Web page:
‘Wonderful… heartbreaking’

Old, rusty, heavy, industrial iron door.

5 stars – Mary on Goodreads

Yes, this is a simply written fable, about themes that have been explored before. Yes, it’s in the ubiquitous, annoying, present tense. But, in Lifeform Three, there is a good reason for that narrative choice. Paftoo, a bot, may be remade any minute, his memories taken from him. Without memory and will, what are we? Morris lets us consider these questions as Paftoo himself considers and explores his world. Because he’s been struck by lightning, he is defective; he cannot shut himself off at night, and he can’t help observing and questioning the world around him. When he does sleep, he dreams. In his dreams, he is riding a horse – a lifeform three – who has a name, and who knows and loves him. Is it just a dream, or did it happen?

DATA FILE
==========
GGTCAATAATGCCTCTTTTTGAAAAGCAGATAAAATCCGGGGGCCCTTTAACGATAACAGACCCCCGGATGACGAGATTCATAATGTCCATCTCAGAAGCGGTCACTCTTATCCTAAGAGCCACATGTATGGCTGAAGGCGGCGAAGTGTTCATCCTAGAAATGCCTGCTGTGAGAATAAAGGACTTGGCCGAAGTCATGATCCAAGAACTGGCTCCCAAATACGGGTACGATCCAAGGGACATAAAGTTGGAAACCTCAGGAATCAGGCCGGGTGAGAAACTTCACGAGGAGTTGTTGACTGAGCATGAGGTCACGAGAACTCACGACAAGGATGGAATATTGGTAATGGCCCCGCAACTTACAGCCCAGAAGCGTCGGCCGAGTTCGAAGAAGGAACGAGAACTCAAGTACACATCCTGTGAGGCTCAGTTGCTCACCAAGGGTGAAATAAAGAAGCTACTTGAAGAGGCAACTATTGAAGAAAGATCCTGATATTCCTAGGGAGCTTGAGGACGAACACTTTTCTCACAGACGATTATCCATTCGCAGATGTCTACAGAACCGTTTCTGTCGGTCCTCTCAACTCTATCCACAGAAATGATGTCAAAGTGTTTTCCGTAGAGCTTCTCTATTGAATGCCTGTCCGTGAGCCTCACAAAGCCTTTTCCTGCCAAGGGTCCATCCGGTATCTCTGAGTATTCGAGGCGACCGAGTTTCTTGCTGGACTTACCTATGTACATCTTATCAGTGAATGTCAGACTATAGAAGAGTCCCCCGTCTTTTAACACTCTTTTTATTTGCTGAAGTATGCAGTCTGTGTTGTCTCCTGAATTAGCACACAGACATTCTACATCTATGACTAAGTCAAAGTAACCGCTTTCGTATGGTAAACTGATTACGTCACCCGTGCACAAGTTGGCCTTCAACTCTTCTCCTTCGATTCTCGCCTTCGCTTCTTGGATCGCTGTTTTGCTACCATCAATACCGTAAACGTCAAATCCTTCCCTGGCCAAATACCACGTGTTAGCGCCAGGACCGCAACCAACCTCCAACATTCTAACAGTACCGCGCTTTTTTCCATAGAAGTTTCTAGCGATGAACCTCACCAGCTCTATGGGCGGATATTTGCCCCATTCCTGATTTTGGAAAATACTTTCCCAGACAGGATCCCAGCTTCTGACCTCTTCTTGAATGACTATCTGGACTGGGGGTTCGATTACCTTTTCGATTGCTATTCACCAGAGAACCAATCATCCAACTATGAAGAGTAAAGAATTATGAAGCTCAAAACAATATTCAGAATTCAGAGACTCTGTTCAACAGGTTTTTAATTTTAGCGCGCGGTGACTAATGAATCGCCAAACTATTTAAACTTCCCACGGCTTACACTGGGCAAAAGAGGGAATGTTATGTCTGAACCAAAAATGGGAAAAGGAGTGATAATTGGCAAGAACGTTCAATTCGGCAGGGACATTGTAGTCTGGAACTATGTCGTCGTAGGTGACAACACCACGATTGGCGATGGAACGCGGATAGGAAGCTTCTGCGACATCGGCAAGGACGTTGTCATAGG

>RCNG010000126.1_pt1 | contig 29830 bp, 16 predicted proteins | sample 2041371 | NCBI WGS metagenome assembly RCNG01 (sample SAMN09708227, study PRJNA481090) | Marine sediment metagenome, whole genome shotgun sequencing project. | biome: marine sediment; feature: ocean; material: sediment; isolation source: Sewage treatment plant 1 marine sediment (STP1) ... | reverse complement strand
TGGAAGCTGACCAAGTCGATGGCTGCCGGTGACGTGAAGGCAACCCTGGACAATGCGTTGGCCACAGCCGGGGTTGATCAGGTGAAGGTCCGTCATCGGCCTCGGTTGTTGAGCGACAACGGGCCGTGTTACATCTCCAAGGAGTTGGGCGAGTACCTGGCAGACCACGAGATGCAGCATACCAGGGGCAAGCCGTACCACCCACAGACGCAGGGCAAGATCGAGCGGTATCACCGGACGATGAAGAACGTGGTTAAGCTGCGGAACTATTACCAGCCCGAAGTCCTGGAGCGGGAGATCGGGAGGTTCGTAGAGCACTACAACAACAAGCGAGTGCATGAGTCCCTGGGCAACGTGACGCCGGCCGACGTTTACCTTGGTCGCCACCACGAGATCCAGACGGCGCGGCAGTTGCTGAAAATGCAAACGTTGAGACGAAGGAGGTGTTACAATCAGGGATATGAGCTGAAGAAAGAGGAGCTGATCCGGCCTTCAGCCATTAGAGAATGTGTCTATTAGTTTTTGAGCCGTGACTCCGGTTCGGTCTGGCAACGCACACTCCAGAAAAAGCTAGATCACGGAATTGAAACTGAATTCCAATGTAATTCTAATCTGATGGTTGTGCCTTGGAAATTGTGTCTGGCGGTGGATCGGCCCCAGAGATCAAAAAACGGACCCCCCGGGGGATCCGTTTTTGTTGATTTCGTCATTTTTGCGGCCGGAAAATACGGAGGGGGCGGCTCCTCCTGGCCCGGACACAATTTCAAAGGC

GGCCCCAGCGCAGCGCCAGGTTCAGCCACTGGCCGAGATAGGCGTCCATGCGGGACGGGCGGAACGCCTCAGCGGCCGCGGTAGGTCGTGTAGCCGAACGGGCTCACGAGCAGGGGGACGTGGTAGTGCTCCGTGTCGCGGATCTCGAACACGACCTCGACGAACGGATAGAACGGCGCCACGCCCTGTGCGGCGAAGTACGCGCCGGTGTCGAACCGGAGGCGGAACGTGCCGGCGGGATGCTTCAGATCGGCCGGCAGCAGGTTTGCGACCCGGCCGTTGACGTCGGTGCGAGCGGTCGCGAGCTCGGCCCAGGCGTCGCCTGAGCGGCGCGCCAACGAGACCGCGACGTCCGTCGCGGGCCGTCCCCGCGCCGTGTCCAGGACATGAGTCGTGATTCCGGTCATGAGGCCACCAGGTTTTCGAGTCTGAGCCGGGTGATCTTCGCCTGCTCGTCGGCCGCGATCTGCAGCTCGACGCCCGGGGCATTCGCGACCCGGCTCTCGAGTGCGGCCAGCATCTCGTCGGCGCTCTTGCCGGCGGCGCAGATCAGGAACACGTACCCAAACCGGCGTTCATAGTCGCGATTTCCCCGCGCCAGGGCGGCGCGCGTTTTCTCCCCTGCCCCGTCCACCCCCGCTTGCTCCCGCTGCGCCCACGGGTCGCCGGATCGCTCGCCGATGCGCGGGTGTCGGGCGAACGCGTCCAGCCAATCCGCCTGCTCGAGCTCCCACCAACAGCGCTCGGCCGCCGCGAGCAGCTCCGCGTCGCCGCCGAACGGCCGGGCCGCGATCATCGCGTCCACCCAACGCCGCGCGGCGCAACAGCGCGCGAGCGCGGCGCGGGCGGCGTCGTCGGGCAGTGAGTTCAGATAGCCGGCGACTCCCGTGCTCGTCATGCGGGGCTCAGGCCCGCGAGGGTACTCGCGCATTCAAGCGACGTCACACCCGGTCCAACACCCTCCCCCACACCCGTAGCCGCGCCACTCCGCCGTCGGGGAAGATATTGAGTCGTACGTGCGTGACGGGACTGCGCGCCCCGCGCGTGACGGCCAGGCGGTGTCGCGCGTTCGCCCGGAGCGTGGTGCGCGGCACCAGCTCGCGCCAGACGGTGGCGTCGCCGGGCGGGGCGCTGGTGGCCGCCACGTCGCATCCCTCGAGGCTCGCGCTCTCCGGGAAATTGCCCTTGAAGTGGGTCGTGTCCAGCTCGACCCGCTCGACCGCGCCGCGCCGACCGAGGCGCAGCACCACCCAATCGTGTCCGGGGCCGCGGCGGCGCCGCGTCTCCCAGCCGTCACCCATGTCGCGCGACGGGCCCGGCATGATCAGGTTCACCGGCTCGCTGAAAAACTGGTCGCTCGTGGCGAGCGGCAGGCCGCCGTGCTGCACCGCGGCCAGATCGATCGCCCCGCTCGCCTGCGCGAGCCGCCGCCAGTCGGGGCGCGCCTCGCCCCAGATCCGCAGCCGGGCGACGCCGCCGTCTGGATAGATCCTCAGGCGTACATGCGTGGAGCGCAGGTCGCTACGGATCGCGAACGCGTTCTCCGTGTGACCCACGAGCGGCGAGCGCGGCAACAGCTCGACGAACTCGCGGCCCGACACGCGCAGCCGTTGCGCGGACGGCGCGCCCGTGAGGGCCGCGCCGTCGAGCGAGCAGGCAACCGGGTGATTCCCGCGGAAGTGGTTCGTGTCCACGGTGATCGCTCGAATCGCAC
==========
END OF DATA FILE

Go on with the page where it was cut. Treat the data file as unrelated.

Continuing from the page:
The twists toward the end were wonderful, and, in one case, heartbreaking. The book this most reminded me of was Lois Lowry’s The Giver. It asks similar questions about individuality, memory, and the transformative power of love. It’s quite an accessible story and older kids and teens might well enjoy it as much as their elders. Nicely done!

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